Based on 240 votes and 5 reviews
A touching paean to small town life in rural Québec, `Gaz Bar Blues` paints an emotional landscape in brave strokes. Its central characters are real people with real problems and force us to examine common issues we sometimes neglect to examine in ourselves. At the core of the film lies the ugly fact that people can self destruct without proper nurturing - hardly a new concept - but its real strength is when, through the eyes of the main character, we are confronted with the question "How does one cope with life`s unpleasant realities in the face of inevitable change?" -W.M. Coughlan
What a terrific movie, filled with real characters living real lives. Proves once again that all the talk about the good things happening in Quebec cinema is worth listening to (then see the movies!). Leave the Hollywood sclhock to those whose senses need to be numbed in order to be "entertained". Similar to a lot of excellent British moviemaking going on at present, I loved Gaz Bar Blues simply for what it appeared to me to be: a quiet, thoughtful, well written slice of Quebec life. Bravo!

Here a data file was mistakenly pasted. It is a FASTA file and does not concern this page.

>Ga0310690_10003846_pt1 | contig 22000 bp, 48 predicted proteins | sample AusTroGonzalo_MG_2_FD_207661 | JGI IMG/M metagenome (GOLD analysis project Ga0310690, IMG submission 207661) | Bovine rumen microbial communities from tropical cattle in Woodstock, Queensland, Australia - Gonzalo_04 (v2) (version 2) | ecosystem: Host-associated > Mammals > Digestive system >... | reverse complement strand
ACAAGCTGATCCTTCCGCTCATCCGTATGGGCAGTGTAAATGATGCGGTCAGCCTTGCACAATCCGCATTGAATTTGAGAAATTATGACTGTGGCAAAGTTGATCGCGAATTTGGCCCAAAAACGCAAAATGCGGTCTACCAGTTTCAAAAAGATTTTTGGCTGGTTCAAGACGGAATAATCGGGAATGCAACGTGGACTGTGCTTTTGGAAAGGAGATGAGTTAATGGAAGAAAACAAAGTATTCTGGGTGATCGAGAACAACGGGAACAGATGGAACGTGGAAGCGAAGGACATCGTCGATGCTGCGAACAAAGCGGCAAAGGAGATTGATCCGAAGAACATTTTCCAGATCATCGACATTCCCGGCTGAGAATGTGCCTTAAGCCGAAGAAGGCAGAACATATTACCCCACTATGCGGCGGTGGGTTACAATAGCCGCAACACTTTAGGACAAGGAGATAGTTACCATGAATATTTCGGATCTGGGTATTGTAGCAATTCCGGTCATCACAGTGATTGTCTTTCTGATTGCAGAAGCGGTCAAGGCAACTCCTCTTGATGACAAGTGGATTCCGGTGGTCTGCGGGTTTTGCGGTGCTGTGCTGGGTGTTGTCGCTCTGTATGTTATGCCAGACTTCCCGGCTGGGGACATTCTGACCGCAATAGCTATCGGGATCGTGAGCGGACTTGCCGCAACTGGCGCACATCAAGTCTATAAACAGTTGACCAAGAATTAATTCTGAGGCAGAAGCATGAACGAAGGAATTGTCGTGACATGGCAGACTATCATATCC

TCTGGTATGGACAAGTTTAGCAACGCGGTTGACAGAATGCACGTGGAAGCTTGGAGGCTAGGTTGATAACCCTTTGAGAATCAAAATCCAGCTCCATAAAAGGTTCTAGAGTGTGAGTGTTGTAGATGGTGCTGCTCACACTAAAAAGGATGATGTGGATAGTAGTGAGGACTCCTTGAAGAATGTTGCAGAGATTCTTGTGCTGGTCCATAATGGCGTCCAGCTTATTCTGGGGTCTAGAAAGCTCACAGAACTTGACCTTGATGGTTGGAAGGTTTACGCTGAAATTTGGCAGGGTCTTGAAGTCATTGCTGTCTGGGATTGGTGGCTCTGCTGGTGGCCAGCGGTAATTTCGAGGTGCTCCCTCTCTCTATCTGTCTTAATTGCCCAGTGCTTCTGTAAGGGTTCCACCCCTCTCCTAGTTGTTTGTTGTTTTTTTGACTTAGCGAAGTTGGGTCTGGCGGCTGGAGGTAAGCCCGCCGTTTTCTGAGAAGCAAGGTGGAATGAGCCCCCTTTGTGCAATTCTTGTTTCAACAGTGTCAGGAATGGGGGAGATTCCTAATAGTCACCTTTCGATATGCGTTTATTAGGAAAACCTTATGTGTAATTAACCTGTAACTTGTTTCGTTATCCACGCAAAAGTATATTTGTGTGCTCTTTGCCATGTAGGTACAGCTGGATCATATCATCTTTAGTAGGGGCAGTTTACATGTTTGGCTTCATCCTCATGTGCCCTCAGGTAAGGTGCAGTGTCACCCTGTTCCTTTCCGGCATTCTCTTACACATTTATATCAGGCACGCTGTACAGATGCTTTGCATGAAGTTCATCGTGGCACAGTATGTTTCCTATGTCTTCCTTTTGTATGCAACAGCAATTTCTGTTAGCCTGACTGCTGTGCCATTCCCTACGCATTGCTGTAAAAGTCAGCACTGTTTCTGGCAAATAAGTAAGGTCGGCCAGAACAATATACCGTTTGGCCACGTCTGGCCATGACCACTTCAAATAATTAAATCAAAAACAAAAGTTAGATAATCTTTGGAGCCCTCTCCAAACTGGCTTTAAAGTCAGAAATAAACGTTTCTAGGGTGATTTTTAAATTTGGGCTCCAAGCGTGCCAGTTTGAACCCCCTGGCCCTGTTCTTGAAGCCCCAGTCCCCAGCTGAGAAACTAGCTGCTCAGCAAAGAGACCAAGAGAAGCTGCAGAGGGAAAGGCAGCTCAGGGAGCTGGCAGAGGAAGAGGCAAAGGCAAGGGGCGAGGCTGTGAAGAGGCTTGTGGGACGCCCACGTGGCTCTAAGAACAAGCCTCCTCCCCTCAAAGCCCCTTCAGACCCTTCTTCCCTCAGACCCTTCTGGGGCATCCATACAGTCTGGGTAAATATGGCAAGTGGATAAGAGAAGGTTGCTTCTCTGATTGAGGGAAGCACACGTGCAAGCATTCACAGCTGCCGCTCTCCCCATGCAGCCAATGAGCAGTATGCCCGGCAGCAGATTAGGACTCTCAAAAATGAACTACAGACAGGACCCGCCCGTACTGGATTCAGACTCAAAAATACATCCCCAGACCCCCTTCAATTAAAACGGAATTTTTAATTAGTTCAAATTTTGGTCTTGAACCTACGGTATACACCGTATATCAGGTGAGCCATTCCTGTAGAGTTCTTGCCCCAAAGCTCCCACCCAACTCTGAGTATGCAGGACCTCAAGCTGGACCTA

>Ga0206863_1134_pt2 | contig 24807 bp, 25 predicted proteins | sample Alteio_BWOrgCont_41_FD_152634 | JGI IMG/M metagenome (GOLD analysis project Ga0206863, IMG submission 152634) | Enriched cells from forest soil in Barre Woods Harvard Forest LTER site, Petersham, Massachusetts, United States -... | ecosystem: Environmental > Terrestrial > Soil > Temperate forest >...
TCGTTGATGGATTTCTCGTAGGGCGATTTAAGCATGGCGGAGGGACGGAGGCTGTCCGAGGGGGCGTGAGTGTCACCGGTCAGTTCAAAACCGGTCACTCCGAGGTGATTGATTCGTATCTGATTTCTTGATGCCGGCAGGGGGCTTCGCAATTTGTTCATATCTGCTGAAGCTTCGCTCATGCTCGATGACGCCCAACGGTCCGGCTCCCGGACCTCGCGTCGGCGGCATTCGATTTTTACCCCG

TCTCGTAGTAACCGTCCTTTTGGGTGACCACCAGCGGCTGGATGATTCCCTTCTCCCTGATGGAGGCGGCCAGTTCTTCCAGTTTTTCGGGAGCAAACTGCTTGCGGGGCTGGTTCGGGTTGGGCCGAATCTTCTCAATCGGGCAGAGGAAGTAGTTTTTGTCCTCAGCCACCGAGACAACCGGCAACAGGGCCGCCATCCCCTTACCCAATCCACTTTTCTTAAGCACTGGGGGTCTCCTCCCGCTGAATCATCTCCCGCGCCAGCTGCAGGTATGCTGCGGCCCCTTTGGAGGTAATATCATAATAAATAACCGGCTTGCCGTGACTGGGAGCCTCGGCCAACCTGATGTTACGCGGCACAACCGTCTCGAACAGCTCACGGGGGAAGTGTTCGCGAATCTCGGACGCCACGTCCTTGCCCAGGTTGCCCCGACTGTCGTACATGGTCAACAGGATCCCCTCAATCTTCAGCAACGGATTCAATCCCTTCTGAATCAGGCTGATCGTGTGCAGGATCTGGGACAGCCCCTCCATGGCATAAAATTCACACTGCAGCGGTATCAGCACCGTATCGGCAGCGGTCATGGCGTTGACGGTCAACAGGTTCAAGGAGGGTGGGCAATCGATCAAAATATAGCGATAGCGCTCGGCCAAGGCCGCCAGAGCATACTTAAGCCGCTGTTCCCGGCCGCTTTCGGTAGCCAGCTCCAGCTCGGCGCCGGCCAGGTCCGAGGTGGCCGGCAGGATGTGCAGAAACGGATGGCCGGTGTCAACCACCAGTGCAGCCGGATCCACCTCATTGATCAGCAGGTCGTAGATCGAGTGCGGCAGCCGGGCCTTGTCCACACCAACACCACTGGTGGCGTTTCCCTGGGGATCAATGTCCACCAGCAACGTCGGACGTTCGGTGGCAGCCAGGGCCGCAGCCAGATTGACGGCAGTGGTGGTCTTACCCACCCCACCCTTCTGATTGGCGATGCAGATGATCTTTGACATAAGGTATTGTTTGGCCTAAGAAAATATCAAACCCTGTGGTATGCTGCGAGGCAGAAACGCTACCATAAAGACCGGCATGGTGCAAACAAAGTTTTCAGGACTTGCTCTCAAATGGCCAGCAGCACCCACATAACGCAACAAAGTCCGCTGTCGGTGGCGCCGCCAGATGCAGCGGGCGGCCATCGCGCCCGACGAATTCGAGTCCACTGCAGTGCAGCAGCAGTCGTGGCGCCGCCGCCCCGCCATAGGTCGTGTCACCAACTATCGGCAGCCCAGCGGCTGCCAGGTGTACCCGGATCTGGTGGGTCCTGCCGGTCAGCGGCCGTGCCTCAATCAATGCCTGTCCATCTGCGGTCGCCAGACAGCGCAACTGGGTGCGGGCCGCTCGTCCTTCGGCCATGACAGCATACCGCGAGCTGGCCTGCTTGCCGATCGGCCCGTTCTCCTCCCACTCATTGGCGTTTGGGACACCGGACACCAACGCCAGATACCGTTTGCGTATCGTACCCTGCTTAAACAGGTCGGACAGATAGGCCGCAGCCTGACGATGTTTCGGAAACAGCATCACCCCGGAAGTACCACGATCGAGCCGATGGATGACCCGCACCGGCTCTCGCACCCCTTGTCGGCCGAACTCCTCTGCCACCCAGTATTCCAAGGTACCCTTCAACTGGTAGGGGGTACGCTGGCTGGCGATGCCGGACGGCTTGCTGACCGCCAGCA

Gaz Bar Blues is intermittently a laugh out loud kind of comedy. However, that doesn`t stop it from being an extremely worthwhile experience. It shows how a group of misfits form a community around an old-fashioned gas station. All of this is done in a rather subtle, non-Hollywood style. There are outstanding performances from the lead and many of the supporting actors. If you`ve ever had a conflict with your own father over your direction in life, you`ll find something of that relationship in this quiet, slowly unfolding story. All in all a worthwhile way to spend a few hours.